Sunday, 5 June 2016

A Stormy Day

I was at a hospital clinic a few weeks back, discussing my crazy anaemia with the doc. He was a good looking, articulate man who held my hand and turned up the charm when he noted that I have a rare disease and would I mind acting as an exam subject for upcoming specialist exams?
The prospect of losing an entire Sunday morning to multiple neuro exams barely passed my mind as I agreed just a tad breathlessly.
Today was the day. Sydney was in the middle of an enormous storm and rain was sheeting the yard as I headed out to the cab which had been sent for me. The driver dodged bits of tree on empty early roads.

So, after changing into a hospital gown and a considerable wait for rain delays, two examiners came to see me and then four examinees came one by one. The two male candidates were both confident and both passed. One woman seemed to me to do well but ultimately failed and the other, well it was a train wreck really. She stumbled once and persevered, at the next hiccup she looked disappointed, at the next her face registered that she was going to fail. From that point she crumpled visibly and I doubt she could have got anything right no matter how well she might have known her stuff.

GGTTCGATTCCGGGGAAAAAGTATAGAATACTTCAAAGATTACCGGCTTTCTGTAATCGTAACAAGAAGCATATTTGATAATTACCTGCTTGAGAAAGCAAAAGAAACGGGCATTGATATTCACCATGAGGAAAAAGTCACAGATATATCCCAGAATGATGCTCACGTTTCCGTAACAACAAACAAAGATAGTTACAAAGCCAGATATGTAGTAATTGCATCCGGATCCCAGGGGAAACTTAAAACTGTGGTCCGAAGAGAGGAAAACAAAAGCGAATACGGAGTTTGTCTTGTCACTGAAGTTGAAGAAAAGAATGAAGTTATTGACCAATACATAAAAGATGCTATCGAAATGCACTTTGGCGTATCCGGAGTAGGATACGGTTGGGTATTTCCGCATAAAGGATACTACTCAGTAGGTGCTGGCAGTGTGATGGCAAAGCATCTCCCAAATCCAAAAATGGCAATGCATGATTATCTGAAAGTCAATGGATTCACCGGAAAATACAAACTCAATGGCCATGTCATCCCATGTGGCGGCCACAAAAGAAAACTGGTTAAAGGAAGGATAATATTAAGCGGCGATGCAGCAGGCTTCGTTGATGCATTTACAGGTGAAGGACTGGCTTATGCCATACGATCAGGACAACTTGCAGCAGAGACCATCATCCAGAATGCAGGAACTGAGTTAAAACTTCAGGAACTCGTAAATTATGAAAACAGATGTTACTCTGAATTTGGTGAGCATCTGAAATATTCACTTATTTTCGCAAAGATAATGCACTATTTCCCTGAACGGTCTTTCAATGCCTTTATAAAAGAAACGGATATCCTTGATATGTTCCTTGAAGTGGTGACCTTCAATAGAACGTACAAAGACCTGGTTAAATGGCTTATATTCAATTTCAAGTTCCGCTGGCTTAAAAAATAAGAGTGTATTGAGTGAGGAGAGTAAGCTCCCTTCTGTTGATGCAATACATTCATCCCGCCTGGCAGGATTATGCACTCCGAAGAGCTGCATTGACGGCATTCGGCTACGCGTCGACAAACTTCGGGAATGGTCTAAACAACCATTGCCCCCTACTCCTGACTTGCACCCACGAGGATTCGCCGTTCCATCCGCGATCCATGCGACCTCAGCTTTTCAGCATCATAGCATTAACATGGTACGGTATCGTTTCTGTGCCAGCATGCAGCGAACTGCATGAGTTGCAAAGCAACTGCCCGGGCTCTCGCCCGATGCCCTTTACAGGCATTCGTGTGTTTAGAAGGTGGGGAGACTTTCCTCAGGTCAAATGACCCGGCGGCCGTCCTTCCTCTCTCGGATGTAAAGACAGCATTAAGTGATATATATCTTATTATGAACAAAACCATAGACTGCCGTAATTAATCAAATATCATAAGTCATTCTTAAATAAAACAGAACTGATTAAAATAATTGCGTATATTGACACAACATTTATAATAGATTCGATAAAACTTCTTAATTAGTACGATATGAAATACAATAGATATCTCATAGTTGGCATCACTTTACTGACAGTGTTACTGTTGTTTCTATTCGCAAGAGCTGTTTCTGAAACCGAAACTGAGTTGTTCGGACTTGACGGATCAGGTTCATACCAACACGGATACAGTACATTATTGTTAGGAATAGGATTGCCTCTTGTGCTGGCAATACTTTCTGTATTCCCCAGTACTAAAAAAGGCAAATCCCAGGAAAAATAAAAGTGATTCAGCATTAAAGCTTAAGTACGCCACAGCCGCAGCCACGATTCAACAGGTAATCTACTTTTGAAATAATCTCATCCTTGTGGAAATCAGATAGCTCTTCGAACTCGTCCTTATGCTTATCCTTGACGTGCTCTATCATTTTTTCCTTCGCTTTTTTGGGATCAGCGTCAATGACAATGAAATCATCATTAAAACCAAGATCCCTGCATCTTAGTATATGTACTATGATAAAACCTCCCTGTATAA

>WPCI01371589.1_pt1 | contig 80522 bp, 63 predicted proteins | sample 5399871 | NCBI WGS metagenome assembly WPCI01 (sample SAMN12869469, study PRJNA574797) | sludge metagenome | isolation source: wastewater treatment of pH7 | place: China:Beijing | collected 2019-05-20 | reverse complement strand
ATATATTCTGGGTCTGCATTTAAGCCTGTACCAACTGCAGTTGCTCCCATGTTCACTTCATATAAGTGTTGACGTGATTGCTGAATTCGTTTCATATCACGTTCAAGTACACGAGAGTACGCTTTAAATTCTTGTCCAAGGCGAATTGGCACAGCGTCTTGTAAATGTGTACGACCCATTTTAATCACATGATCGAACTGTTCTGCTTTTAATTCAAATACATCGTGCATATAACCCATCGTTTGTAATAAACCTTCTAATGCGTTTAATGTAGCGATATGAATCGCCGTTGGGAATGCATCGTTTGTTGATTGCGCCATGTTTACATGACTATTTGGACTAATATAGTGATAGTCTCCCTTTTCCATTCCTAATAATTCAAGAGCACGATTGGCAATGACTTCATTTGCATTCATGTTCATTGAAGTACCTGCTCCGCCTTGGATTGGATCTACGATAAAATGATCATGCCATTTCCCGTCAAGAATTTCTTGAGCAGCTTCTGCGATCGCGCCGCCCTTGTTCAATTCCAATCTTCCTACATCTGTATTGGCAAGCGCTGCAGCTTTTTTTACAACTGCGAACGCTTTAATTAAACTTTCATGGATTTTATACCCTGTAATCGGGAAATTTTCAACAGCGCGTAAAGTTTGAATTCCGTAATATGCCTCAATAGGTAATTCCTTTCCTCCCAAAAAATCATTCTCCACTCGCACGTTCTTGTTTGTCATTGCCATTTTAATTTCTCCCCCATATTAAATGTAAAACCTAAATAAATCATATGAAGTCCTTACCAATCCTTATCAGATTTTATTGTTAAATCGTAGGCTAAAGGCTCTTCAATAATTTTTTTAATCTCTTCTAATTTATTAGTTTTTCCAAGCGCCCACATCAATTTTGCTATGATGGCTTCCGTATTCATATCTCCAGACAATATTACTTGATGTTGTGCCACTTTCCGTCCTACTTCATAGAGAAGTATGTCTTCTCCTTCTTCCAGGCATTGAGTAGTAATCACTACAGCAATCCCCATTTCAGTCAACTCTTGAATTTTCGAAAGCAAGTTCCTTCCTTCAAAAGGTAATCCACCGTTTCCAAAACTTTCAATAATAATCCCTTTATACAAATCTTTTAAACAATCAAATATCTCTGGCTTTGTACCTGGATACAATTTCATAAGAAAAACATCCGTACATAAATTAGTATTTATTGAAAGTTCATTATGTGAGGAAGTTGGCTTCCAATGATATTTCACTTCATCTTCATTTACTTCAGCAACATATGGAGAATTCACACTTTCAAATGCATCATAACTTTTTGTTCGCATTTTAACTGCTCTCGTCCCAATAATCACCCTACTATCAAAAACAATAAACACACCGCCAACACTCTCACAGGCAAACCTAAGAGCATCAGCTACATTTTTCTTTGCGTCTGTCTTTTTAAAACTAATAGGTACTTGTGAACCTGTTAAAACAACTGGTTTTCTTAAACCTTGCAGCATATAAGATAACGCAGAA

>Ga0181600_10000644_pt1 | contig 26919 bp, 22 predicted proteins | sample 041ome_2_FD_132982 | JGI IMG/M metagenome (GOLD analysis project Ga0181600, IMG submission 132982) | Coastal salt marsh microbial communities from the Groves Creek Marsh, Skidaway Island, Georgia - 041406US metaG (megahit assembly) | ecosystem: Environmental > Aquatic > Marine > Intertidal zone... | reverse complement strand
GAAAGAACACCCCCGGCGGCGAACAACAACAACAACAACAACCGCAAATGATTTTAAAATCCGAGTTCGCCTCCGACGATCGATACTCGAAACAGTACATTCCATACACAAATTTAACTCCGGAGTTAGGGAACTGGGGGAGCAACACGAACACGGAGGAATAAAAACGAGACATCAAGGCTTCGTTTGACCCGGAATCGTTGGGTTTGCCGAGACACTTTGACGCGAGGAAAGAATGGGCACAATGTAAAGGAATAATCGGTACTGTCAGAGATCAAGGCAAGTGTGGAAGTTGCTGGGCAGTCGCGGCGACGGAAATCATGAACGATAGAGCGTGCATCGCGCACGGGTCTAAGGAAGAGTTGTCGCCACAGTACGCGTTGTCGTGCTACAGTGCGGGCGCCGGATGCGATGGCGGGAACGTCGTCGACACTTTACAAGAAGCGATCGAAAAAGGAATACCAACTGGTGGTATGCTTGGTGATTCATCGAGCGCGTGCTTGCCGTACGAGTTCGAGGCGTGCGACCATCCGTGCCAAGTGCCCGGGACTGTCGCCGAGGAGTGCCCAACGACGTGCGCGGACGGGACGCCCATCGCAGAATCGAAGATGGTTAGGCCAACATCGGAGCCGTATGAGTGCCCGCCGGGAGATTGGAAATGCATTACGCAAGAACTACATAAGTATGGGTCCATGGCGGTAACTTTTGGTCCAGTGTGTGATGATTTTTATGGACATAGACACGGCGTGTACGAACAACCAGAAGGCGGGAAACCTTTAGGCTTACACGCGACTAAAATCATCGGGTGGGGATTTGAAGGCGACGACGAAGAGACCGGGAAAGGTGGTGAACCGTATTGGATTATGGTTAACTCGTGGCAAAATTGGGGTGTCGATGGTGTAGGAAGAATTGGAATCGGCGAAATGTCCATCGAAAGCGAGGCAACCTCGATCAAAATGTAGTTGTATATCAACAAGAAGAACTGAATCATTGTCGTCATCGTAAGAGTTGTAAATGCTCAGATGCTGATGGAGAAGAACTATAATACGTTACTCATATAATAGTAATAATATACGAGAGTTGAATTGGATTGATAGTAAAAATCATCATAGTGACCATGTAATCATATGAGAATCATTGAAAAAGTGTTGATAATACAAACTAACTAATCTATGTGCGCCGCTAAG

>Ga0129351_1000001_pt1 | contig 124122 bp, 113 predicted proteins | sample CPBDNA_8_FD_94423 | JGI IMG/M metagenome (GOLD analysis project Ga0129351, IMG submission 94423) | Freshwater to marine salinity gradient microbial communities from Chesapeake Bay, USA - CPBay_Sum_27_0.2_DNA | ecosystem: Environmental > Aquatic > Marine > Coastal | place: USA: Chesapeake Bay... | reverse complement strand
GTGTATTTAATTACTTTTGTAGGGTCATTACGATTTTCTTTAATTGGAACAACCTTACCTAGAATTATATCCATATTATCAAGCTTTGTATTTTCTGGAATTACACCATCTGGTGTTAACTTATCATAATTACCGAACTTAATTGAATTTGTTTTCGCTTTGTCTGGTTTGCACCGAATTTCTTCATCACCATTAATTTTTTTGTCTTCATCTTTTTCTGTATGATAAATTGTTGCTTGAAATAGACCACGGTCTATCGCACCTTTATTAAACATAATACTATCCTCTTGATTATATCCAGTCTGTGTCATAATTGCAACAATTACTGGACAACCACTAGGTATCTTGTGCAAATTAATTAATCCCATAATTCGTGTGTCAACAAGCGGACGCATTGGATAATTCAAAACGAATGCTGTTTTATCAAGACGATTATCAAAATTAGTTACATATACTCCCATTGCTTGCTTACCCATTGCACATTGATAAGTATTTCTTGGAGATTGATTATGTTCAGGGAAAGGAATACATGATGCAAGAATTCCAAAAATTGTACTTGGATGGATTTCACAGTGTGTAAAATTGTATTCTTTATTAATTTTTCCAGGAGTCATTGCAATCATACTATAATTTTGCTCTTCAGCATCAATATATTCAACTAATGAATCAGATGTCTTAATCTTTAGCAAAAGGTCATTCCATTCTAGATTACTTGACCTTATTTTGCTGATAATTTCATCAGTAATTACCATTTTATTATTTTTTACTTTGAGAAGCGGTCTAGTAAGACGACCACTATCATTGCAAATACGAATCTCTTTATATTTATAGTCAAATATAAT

I had to wonder about the huge gap between the genders that was visible in this case. Were the men better prepared? Did they happen to have better luck? Were the women held back by poor preparation? Lack of confidence? or compromised by family responsibilities?

With a sample size of four, I can't draw any conclusions whatsoever but I have to say that I thought I saw the glass ceiling in a way I never have before.